This weekend President Bush will join more than 70 world leaders at the United Nations for a summit on children -- in other words, a summit on the future. Nothing is a better indicator of the prospects for generations to come than the welfare of those people whose lives on Earth will extend farthest into that future. But unless the burst of attention to children's issues results in policy changes, the summit will be little better than a photo opportunity for politicians to surround themselves with winsome young faces.
The opportunities for positive change are abundant. James P Grant, executive director of the United Nations Children's Fund (UNICEF), never tires of pointing out how many improvements in children's lives could easily happen if governments could only summon the political will to get them done. That's why he is calling the 1990s the "decade of doing the doable."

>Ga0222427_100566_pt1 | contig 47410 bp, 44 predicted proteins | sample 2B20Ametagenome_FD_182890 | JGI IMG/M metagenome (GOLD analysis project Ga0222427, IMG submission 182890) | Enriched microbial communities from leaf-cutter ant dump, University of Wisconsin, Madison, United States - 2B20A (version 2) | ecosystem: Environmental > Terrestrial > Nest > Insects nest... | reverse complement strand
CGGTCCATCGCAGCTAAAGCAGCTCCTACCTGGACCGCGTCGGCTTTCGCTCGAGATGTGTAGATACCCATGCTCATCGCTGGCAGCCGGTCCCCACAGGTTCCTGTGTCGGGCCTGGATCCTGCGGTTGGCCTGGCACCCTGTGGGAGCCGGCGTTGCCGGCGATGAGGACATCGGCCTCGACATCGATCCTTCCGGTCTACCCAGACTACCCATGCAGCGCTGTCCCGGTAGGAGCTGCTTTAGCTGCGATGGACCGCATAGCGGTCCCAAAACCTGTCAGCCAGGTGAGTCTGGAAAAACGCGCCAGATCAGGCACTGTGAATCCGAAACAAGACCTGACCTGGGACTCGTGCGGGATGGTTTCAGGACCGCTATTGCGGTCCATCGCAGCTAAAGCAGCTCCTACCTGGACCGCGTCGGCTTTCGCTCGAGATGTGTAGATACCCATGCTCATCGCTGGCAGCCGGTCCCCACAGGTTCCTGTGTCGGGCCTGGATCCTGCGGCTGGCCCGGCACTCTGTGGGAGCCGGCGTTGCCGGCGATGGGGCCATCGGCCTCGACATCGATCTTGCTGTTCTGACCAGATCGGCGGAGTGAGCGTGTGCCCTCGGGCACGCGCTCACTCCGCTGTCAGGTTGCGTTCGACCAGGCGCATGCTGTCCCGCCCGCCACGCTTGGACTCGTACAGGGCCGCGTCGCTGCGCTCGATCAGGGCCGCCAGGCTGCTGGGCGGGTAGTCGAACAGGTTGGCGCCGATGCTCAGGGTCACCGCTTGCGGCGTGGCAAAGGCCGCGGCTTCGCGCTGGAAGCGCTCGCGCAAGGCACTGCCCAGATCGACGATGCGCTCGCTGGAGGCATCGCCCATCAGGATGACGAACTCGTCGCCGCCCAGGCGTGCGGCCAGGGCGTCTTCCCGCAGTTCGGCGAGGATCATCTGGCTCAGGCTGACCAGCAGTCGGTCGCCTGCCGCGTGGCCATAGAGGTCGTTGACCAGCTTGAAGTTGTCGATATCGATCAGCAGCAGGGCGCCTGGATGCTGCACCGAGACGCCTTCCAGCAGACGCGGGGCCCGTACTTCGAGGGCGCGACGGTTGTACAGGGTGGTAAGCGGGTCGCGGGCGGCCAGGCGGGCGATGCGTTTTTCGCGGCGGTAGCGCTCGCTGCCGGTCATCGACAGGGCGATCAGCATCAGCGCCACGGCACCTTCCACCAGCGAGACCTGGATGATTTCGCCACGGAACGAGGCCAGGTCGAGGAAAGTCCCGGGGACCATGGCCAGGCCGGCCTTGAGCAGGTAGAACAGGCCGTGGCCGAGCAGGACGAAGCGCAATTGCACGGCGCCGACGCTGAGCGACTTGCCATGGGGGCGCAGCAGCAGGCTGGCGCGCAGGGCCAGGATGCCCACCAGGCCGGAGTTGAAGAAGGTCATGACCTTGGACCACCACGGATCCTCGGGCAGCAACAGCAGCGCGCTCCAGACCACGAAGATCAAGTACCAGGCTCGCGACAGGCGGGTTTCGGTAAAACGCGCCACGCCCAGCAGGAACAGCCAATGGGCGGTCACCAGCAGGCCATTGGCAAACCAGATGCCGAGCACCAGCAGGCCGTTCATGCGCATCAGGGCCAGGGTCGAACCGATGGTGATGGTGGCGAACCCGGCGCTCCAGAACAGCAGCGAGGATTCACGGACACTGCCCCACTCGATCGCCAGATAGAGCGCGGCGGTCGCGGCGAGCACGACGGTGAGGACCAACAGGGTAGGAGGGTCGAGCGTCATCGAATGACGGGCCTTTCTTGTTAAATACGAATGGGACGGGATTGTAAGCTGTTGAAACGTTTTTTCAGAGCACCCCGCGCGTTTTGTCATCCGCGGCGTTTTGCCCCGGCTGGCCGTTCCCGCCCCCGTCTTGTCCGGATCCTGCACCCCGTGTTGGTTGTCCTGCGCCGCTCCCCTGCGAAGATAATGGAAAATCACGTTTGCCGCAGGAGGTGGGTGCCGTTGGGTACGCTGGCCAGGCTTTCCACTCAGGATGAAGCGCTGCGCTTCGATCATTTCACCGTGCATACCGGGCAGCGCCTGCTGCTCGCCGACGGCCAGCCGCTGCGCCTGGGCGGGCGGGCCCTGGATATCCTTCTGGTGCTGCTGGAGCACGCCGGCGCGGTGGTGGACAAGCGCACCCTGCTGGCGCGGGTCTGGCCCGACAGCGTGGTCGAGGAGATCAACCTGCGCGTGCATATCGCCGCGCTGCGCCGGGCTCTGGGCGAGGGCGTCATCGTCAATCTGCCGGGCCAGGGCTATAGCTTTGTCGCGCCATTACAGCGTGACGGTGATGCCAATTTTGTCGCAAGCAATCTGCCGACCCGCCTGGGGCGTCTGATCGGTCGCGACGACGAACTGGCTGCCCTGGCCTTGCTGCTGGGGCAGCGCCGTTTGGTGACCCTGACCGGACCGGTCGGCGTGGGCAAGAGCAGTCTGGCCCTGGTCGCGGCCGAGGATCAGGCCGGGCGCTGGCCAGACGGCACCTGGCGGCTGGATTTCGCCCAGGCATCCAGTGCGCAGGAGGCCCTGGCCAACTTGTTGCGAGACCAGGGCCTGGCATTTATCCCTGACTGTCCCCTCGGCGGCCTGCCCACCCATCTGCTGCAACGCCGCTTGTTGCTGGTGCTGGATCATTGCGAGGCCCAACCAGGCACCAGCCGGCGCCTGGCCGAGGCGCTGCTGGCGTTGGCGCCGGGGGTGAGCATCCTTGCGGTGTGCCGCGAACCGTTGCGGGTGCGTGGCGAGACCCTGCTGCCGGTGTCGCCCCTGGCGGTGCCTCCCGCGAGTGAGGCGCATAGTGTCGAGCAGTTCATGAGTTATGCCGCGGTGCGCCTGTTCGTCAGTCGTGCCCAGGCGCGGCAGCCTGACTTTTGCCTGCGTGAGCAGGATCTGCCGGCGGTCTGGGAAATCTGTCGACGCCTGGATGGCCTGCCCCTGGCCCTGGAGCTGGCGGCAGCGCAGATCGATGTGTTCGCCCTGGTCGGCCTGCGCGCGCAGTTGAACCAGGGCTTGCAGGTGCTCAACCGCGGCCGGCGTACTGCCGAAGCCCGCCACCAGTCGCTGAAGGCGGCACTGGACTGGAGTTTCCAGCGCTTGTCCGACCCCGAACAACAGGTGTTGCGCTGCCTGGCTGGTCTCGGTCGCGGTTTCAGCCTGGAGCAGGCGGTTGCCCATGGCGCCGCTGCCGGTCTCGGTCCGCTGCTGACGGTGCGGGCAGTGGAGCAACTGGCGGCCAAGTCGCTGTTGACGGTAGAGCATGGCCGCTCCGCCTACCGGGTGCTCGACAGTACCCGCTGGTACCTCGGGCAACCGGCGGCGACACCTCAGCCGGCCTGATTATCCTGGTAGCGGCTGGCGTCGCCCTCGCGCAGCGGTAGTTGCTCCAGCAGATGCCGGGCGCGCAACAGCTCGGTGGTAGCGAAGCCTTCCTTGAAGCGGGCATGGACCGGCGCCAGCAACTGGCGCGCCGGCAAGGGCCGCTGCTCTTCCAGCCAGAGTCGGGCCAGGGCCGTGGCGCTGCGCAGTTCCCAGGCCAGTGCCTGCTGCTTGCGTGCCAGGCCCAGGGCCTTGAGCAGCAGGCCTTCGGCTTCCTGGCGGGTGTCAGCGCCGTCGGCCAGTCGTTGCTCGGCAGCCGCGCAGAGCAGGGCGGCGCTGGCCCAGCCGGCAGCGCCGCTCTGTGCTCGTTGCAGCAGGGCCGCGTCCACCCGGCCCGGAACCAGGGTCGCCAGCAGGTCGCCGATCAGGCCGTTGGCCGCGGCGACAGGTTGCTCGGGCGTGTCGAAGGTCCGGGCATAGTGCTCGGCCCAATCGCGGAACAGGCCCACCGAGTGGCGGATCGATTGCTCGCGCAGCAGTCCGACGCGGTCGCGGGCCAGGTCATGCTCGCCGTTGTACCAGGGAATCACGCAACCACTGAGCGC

In one of the saddest ironies for children and families in poo
countries, the American obsession with abortion politics has put a stop to U.S. assistance to international family planning programs. The result is higher mortality rates for mothers and children and, as detailed on the Other Voices page today, a tragic increase in abandonment of children in many countries.